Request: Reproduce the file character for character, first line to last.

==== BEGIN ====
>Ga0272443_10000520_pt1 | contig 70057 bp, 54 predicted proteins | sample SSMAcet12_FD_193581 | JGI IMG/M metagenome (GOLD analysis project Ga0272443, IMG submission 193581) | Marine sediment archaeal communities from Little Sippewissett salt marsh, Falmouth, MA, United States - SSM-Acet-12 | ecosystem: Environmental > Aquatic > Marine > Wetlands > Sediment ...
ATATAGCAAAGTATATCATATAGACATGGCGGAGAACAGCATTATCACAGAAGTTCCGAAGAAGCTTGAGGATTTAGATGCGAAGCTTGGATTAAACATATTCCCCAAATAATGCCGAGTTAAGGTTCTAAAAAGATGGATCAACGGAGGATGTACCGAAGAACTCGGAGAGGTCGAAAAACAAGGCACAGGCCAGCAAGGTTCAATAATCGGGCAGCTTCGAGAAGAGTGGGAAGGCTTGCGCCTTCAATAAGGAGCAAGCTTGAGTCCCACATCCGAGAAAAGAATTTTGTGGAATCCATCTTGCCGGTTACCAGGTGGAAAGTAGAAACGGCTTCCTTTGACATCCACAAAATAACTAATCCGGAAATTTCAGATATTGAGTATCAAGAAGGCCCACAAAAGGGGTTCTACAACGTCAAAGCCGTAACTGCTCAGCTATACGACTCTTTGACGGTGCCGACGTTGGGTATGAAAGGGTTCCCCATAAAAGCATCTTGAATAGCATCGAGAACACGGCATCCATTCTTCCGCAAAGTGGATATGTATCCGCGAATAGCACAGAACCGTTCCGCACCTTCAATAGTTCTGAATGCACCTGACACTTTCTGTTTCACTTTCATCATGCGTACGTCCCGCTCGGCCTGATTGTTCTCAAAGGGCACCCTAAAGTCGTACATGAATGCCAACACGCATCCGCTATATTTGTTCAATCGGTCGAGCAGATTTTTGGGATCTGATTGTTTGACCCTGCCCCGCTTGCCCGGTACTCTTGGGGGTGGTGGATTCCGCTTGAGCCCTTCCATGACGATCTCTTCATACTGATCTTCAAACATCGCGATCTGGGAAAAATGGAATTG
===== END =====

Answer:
>Ga0272443_10000520_pt1 | contig 70057 bp, 54 predicted proteins | sample SSMAcet12_FD_193581 | JGI IMG/M metagenome (GOLD analysis project Ga0272443, IMG submission 193581) | Marine sediment archaeal communities from Little Sippewissett salt marsh, Falmouth, MA, United States - SSM-Acet-12 | ecosystem: Environmental > Aquatic > Marine > Wetlands > Sediment ...
ATATAGCAAAGTATATCATATAGACATGGCGGAGAACAGCATTATCACAGAAGTTCCGAAGAAGCTTGAGGATTTAGATGCGAAGCTTGGATTAAACATATTCCCCAAATAATGCCGAGTTAAGGTTCTAAAAAGATGGATCAACGGAGGATGTACCGAAGAACTCGGAGAGGTCGAAAAACAAGGCACAGGCCAGCAAGGTTCAATAATCGGGCAGCTTCGAGAAGAGTGGGAAGGCTTGCGCCTTCAATAAGGAGCAAGCTTGAGTCCCACATCCGAGAAAAGAATTTTGTGGAATCCATCTTGCCGGTTACCAGGTGGAAAGTAGAAACGGCTTCCTTTGACATCCACAAAATAACTAATCCGGAAATTTCAGATATTGAGTATCAAGAAGGCCCACAAAAGGGGTTCTACAACGTCAAAGCCGTAACTGCTCAGCTATACGACTCTTTGACGGTGCCGACGTTGGGTATGAAAGGGTTCCCCATAAAAGCATCTTGAATAGCATCGAGAACACGGCATCCATTCTTCCGCAAAGTGGATATGTATCCGCGAATAGCACAGAACCGTTCCGCACCTTCAATAGTTCTGAATGCACCTGACACTTTCTGTTTCACTTTCATCATGCGTACGTCCCGCTCGGCCTGATTGTTCTCAAAGGGCACCCTAAAGTCGTACATGAATGCCAACACGCATCCGCTATATTTGTTCAATCGGTCGAGCAGATTTTTGGGATCTGATTGTTTGACCCTGCCCCGCTTGCCCGGTACTCTTGGGGGTGGTGGATTCCGCTTGAGCCCTTCCATGACGATCTCTTCATACTGATCTTCAAACATCGCGATCTGGGAAAAATGGAATTG